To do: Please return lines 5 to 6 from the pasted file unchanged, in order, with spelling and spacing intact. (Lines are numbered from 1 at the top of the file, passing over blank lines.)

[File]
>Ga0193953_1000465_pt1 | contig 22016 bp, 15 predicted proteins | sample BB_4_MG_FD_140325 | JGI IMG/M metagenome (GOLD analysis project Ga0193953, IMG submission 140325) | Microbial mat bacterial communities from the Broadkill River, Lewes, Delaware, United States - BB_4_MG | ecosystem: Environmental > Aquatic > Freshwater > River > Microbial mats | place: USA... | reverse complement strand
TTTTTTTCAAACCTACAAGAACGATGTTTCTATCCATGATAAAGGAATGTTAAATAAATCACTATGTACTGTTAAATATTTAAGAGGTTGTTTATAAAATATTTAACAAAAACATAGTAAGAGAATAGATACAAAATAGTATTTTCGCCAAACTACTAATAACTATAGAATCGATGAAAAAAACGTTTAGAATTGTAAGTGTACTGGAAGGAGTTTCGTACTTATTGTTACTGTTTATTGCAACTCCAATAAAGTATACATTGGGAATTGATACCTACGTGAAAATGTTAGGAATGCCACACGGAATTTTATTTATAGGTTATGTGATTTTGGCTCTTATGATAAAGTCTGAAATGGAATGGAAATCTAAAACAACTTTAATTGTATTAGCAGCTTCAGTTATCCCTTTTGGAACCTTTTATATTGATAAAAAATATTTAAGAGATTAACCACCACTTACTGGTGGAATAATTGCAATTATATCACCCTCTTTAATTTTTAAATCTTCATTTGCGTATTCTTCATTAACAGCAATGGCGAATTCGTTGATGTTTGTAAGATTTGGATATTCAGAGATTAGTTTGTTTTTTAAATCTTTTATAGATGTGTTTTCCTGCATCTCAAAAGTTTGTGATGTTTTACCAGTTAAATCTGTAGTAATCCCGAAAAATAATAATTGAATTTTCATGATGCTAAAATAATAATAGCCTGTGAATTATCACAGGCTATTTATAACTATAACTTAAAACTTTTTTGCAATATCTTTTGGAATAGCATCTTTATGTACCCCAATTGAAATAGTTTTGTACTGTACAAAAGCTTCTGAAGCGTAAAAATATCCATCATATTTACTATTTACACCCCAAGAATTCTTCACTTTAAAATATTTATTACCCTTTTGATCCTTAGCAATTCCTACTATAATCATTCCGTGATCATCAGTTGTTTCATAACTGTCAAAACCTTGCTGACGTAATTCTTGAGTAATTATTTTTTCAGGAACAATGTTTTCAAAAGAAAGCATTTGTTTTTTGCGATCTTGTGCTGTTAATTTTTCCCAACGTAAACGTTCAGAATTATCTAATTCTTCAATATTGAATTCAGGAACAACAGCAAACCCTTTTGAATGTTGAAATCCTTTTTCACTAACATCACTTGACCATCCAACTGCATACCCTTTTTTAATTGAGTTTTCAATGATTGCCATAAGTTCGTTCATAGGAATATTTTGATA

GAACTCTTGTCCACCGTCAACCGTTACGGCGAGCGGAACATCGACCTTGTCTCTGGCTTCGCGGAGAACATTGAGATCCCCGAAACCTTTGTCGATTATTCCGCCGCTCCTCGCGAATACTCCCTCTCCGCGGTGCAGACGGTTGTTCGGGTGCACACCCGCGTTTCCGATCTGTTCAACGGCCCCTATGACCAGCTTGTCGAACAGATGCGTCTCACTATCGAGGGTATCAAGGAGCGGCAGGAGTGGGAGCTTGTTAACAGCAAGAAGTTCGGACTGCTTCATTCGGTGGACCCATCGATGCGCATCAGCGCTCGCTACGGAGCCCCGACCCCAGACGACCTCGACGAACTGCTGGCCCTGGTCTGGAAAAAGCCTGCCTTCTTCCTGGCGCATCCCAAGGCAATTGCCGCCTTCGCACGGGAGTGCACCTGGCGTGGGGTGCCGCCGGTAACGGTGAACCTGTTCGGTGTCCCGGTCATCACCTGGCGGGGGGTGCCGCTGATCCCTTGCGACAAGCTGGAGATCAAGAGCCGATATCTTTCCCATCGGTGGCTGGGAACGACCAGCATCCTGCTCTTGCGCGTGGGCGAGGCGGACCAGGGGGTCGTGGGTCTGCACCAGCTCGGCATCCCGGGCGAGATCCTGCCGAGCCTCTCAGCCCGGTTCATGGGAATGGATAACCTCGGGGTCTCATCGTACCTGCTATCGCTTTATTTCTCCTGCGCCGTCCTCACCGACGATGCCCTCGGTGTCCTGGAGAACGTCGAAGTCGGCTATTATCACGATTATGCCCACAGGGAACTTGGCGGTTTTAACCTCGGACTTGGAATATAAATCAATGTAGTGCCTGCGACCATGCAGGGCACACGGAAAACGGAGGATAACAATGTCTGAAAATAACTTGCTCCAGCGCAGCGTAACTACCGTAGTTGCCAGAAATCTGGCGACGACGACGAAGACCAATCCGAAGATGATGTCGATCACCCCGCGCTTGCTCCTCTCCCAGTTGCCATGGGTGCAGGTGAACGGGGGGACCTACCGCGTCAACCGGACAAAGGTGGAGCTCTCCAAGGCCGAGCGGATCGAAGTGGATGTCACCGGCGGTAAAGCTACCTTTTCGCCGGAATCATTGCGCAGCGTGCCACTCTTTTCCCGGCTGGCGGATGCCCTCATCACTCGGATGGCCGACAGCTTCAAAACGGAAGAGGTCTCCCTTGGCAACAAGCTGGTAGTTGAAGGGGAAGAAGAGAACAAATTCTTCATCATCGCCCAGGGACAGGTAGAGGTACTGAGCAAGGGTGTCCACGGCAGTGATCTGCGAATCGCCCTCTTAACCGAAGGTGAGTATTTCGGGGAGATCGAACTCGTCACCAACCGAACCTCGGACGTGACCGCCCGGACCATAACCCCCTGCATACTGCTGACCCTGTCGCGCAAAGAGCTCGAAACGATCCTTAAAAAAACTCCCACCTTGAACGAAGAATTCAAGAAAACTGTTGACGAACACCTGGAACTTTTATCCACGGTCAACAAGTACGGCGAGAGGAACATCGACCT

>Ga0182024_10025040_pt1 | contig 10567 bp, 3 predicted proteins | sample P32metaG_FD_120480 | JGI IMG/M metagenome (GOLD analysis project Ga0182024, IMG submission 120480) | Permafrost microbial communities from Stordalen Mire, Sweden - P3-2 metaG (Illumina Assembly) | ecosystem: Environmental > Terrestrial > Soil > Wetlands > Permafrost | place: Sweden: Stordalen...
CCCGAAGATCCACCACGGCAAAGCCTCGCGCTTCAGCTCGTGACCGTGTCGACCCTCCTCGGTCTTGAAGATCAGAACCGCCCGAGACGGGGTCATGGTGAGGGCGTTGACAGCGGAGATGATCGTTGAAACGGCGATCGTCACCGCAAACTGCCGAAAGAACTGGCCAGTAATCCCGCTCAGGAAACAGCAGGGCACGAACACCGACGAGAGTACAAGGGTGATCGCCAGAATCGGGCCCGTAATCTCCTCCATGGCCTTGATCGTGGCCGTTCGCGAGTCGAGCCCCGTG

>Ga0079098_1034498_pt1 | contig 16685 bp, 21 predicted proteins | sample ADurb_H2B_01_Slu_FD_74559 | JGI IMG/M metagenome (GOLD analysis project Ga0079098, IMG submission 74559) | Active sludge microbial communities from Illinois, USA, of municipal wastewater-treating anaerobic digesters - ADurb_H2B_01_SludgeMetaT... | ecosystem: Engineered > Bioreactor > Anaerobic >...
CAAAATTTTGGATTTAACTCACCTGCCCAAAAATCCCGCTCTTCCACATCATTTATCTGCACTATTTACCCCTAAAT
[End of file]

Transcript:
CCCGAAGATCCACCACGGCAAAGCCTCGCGCTTCAGCTCGTGACCGTGTCGACCCTCCTCGGTCTTGAAGATCAGAACCGCCCGAGACGGGGTCATGGTGAGGGCGTTGACAGCGGAGATGATCGTTGAAACGGCGATCGTCACCGCAAACTGCCGAAAGAACTGGCCAGTAATCCCGCTCAGGAAACAGCAGGGCACGAACACCGACGAGAGTACAAGGGTGATCGCCAGAATCGGGCCCGTAATCTCCTCCATGGCCTTGATCGTGGCCGTTCGCGAGTCGAGCCCCGTG

>Ga0079098_1034498_pt1 | contig 16685 bp, 21 predicted proteins | sample ADurb_H2B_01_Slu_FD_74559 | JGI IMG/M metagenome (GOLD analysis project Ga0079098, IMG submission 74559) | Active sludge microbial communities from Illinois, USA, of municipal wastewater-treating anaerobic digesters - ADurb_H2B_01_SludgeMetaT... | ecosystem: Engineered > Bioreactor > Anaerobic >...